7. RFP’s – It’s only a matter of time before builders, agencies and architects will be tweeting RFP’s.

8. Professional Growth – By joining Facebook or LinkedIn groups, or by following specific associations or trainers or presenters on Twitter, you can remain well informed of all of the conferences, seminars, blogs, articles and publications being offered that you find relevant in your career.


10. Ignorance is Bliss.  Do not fall into this trap.  These networks are no longer the wave of the future, they are a mainstay.  As a civil engineering professional, by not jumping on board you will become a relic – and this label is not something you or your firm will want to be labeled as as the demand for talent begins to hit the upswing.

As you can see, I intentionally left a blank space after #9 – what might you suggest to fill in that blank?

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civil engineering jobs :: civil engineering resumes :: civil engineering blog :: civil engineering discussion


August 12, 2009 at 4:06 pm 10 comments

Social NOTworking

By Matt Barcus
President, Precision Executive Search
Managing Partner, A/E/P Central, LLC, home of

That’s right, Social NOTworking. This title has a double meaning, which I will get to in a minute.

If you have the internet in front of you, you cannot help but at the very least be aware of the social networking/web 2.0 phenomenon.  Here are some of the more prevalent social networking/web 2.0 sites that you may be a member of:

Linkedin, MySpace,, Facebook, ERE, Flickr,, Twitter, Second Life, Ning, Plaxo, Naymz, Xanga and FastPitch.  And trust me when I tell you, this is just the tip of the iceberg.

Used properly in terms of your profession, these sites live up to the “Social Networking” category that they reside in. Used improperly in terms of your profession, they become what I like to call “Social NOTworking” sites.  Check it out:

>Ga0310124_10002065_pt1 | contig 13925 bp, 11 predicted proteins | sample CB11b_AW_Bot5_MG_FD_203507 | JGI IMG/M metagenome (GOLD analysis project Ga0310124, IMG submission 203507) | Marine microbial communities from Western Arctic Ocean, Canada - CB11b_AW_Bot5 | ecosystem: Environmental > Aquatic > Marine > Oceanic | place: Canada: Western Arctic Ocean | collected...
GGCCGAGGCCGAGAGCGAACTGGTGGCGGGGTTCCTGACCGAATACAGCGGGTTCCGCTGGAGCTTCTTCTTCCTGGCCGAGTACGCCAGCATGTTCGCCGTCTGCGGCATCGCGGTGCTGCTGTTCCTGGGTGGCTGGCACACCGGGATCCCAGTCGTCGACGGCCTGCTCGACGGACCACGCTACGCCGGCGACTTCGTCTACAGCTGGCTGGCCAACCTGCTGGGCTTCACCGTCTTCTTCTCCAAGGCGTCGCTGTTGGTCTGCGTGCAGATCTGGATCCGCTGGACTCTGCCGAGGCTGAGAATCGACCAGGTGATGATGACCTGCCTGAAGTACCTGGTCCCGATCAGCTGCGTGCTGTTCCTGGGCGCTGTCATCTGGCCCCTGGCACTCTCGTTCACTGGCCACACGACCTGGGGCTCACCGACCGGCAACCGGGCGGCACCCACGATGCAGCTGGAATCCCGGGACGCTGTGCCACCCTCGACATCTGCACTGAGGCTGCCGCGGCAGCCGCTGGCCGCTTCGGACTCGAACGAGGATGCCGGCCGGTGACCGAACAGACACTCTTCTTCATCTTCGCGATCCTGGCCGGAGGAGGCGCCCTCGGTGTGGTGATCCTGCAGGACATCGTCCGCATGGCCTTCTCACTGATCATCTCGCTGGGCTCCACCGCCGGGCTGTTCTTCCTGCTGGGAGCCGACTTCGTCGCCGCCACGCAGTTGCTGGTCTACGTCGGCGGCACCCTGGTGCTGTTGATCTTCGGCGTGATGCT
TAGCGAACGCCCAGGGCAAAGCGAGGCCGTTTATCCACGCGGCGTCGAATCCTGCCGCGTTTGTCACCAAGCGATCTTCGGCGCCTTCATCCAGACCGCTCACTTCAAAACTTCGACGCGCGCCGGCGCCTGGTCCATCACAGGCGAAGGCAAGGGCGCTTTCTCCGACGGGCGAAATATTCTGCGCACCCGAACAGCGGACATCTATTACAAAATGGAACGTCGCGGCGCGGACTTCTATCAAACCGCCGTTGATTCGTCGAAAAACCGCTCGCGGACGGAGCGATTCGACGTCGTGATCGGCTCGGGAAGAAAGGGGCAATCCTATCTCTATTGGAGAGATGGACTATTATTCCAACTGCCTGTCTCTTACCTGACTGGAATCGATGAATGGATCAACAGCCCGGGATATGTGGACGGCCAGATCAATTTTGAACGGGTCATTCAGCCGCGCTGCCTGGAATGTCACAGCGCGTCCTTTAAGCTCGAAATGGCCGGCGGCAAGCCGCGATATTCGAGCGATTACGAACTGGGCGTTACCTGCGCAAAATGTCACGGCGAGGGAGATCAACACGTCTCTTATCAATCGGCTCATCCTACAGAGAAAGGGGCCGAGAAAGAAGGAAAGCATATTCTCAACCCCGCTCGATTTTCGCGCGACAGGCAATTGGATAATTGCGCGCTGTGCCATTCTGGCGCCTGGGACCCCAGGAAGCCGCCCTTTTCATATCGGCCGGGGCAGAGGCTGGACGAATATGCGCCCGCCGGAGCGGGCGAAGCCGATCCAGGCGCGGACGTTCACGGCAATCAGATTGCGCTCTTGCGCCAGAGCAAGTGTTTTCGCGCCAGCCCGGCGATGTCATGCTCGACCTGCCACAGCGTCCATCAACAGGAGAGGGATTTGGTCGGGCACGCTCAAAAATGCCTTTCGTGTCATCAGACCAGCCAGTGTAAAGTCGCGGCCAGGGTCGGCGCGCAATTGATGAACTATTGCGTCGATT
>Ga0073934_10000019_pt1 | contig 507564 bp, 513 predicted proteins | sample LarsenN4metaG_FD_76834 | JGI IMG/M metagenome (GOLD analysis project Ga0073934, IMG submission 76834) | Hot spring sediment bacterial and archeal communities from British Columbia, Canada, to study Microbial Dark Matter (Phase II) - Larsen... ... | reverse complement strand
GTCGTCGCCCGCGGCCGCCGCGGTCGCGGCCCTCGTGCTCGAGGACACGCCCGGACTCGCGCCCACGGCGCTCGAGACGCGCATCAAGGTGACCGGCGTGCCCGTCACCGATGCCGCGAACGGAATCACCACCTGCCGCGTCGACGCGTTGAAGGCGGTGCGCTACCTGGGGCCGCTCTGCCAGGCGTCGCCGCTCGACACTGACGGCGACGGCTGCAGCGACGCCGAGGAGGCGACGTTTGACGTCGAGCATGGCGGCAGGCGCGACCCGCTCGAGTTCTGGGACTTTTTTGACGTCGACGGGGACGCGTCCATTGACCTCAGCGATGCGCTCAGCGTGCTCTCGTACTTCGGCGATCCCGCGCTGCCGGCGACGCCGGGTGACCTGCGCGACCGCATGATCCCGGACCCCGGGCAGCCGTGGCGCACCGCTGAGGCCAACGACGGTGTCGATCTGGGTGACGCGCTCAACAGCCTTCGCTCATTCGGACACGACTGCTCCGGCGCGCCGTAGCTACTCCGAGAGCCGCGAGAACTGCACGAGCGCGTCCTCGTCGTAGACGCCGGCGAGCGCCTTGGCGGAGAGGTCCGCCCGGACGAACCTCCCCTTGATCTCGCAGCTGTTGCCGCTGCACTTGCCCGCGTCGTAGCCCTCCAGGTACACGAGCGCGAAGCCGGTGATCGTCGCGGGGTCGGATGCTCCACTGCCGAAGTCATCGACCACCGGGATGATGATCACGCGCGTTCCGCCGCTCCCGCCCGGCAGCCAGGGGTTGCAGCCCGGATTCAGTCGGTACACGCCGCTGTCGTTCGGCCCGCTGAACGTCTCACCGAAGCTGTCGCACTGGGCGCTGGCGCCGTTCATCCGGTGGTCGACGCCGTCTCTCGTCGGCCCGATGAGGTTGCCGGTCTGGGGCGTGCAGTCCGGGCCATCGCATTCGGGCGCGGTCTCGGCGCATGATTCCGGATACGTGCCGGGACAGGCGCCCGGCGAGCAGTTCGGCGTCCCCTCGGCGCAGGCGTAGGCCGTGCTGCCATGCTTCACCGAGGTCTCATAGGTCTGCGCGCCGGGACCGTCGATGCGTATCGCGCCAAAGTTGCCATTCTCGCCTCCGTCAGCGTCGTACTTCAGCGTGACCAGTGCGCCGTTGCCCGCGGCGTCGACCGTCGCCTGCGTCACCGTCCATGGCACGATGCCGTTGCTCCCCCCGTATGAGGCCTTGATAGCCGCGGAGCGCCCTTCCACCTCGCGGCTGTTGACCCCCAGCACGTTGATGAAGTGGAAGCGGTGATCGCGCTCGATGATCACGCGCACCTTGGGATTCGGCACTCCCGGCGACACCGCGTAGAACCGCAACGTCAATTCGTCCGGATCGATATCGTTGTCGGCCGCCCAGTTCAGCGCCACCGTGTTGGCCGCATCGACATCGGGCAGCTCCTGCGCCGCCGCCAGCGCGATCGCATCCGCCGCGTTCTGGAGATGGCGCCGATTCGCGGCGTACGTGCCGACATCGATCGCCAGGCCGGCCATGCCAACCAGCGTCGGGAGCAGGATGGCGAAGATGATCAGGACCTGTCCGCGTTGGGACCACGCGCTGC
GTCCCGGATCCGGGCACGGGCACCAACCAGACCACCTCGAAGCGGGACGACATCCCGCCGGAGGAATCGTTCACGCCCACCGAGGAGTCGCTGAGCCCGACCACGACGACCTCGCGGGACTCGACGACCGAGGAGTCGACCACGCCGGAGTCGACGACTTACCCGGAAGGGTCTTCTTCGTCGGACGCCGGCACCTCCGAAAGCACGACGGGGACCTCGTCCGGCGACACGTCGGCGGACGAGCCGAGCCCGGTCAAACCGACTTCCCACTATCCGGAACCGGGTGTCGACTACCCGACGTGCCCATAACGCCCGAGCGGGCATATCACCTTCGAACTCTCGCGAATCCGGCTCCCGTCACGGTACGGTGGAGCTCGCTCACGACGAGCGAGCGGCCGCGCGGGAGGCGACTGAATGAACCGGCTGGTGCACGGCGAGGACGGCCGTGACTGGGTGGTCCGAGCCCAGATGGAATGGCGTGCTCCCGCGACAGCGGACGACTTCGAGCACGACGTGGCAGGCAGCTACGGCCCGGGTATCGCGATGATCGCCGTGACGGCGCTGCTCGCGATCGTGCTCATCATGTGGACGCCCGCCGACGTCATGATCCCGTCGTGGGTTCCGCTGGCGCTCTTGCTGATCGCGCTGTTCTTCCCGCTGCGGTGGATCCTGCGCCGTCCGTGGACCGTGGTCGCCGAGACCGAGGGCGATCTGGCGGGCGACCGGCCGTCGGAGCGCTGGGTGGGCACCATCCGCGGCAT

A.  Are the social networking sites NOT working for you in meeting your professional networking goals?


B.  Are the social networking sites bogging you down so much that you are NOT working?

If you answered “YES” to question A:

The first issue that you may want to address is actually question B.  Beyond that, what you need to realize is that these social networks are great tools (“tools” being the key word here).  The challenge is to utilize all your tools in your workbench, but some recruiters are SO reliant on these sites the same way so many recruiters are reliant solely on online resume databases that nothing much of measure is ever accomplished.  You would not build a swing set with just a Phillips head screwdriver, right?

As a recruiter or HR professional, or even as a hiring manager or staff level engineer always on the lookout for outstanding additions to your team, make sure you are looking on the RIGHT sites.  Chances are you are not going to find a civil engineering professionals hanging out on MySpace or running around on Second Life, but you may find those quality professionals on Linkedin or Facebook (Facebook is very similar to MySpace, but the presentation and the quality of content is much classier and desirable).  For civil engineering, stick with the pioneers in social networking like Facebook & Linkedin – they are conservative and professional and run parallel to the personalities that we associate with the civil engineering community.  Everyone else is trying to develop the next best social networking site, and each time they pull themselves further and further away from mainstream into areas that are unique, but not relevant to your professional audience. Though I am not a civil engineer, I am confident that civil engineers are not following each others’ every move on Twitter.